(urth) Were Jolenta and Dorcas lovers?
wolfe-lists at danrabin.com
Mon Oct 30 21:05:05 PST 2006
My own theory about the passage that Brent Dyer cites is that the
juxtaposition between Severian's casual treatment of the possibility
of sex between him and the boy, and the possibility of sex between
Dorcas and Jolenta, is intended to be strange to us who read it: the
former is shocking in our culture, the latter somewhat tittilating.
Severian seems to find both possile relationships not only
matter-of-fact but also comparable: they are "play".
I also note that Jolenta speaks in the boating scene of her enhanced
looks leading women to want to protect her (out of lust, presumably),
whereas Severian's adoption of his young namesake seems to arise out
of a sense of responsibility rather than desire for sexual
companionship. Somehow this makes me think of that bit of Severian's
character that qualifies him to be the New Sun.
More suggestive associations that I can't weave into a nice essay at
The stories of Jolenta and Little Severian are both woven with
enemies of the New Sun.
Baldanders starts as Frankenstein, and creates his ideal Doctor to
manage him as he becomes more the Monster. The homonculus Doctor
enhances the "sylph" into an idealized image of human beauty (Bride
of Frankenstein?), but only for amusement: the creation cannot
survive without him, and he is indifferent to her survival (indeed
contomptuous of it).
I think there's some sort of parody of the humas/Hieros
mutual-regeneration cycle in the Baldanders/Talos relationship, but
it's not an exact correspondence, since the devoted Talos is more
like the Hierodules than like either of the two races in question.
There's also an inversion of the enumerated characteristics of the
Hieros: "united, compassionate, just" into characteristics of
Baldanders: solitary, callous, self-interested and ambitious. But
then again Talos comments on how Baldanders created him to have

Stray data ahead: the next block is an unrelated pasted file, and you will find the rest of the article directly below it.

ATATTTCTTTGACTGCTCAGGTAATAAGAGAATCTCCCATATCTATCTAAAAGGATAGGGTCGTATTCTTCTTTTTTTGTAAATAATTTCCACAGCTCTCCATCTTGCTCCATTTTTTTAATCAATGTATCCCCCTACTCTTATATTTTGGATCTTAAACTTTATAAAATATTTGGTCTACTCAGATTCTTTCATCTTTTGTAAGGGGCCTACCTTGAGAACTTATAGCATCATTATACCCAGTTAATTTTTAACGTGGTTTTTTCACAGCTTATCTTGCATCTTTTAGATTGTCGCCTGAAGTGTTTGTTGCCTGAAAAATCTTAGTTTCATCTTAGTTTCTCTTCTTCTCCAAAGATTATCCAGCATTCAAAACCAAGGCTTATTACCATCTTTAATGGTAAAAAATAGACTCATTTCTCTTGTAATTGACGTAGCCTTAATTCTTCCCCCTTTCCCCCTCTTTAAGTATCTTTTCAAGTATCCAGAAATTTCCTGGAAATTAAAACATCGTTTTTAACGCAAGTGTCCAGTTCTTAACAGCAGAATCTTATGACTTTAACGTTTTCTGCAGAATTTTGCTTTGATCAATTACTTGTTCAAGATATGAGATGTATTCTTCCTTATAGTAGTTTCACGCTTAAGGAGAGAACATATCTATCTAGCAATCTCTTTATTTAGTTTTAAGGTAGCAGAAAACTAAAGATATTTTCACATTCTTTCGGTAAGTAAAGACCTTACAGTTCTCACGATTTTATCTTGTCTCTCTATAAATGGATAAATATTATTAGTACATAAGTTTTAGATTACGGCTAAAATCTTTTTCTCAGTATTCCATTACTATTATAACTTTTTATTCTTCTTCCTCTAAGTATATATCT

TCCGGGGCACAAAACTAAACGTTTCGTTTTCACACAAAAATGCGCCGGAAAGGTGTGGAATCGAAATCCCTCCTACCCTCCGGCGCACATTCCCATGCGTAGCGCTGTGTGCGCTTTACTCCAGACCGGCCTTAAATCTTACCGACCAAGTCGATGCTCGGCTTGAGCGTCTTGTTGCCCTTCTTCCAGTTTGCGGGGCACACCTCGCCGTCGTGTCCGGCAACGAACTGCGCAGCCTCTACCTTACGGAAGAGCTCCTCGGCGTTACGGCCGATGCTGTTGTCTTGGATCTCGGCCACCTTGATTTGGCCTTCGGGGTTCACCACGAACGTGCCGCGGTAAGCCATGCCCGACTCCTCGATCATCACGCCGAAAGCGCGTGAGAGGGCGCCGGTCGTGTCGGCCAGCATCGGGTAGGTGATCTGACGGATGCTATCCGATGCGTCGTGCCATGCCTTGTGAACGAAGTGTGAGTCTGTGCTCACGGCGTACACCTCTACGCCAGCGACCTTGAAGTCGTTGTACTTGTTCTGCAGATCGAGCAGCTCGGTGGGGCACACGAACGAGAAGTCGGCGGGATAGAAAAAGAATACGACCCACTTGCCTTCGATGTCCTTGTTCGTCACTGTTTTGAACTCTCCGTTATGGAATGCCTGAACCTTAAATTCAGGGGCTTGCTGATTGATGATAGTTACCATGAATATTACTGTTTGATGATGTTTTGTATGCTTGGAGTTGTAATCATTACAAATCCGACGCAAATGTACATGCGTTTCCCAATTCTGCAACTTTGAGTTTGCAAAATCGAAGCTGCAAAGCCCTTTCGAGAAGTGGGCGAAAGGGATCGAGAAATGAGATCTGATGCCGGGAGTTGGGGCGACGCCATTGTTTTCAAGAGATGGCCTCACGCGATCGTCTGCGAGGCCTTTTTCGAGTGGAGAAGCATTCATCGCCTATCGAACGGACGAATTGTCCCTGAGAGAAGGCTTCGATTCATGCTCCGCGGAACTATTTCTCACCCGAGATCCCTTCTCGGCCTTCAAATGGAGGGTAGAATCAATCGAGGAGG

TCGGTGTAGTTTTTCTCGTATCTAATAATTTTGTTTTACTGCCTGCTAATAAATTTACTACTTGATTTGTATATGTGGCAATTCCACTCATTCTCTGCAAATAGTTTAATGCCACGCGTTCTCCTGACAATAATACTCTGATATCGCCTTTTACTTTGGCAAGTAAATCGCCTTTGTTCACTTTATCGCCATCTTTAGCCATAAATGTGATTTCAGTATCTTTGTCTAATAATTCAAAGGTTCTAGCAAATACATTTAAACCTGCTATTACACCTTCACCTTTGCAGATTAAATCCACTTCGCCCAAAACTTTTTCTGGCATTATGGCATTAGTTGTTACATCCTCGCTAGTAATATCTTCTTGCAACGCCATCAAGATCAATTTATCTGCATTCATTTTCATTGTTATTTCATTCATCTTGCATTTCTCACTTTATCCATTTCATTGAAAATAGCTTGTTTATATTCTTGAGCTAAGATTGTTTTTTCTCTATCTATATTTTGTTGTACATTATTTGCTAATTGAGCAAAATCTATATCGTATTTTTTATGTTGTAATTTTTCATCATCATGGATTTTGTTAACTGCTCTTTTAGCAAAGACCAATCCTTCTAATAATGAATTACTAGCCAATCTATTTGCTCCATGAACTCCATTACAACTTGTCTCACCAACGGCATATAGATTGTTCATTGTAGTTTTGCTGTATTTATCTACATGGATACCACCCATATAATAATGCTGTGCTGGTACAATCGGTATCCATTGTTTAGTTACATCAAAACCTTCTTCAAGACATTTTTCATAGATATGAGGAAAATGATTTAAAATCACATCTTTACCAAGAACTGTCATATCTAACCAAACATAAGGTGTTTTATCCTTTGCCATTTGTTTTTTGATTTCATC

characteristics that he himself lacked--contrast with the story of
the humans of the last cycle shaping the Hieros to have the humans'
*best* (not lacking) qualities.
[I may have the terminology of Hieros vs. Hierogrammates mixed up
here, and would welcome correction.]
The Little Severian story brings in Agia, Hethor, the magicians, and
Typhon from the Anti-Sunny party. Little Severian loses his familty
to the alzabo and must rely on Big Severian, who rescues the boy from
the magicians and is himself rescued from them by the diverted malice
of Hethor. The boy is lost to the indifferent automatic malice and
arrogance of Typhon, from whose clutches Severian rescues the Claw
before losing it to Baldanders. Rescue, lose is the repeated
pattern. At the end of the third volume Severian has no Dorcas, no
boy, no Claw-as-jewel, no Terminus Est, no guild. He has been
stripped of external objects of devotion and sources of power. He
rescues the Claw-as-claw and, er, soldiers on. In the chapel at the
lazaret he experiences praying to himself. At this point, when he
can finally see that his implicit quest for the New Sun leads to
himself and not through external objects and persons, he gives up the
Claw voluntarily. He reports being under the impression that he was
doing this to fulfill his self-imposed obligation to return the Claw
to the Pelerines, but (as he himself observes in the first book) it
is not necessary to understand such symbols to be affected by them.
He goes on to resecue and lose Master Ash, to lose the companions he
found at the lazaret, to gain and lose the companionship of
Guasacht's irregulars, and finally on to "back into the throne".
I just reread the passage in which Severian returns the Claw, and I noticed
1. He puts the Claw pretty much where a relic of a saint would go in
a Roman Catholic altar, and
2. He bloodies himself tightening the clamps holding down the altar
stone, so his posession of the Claw both ends and begins with him
Enough for now. Amazon US says that _Soldier of Sidon_ comes out
tomorrow, and Amazon UK claims to have it available already. We may
distracted from _The Book of the New Sun_ for some weeks hence.
-- Dan Rabin
More information about the Urth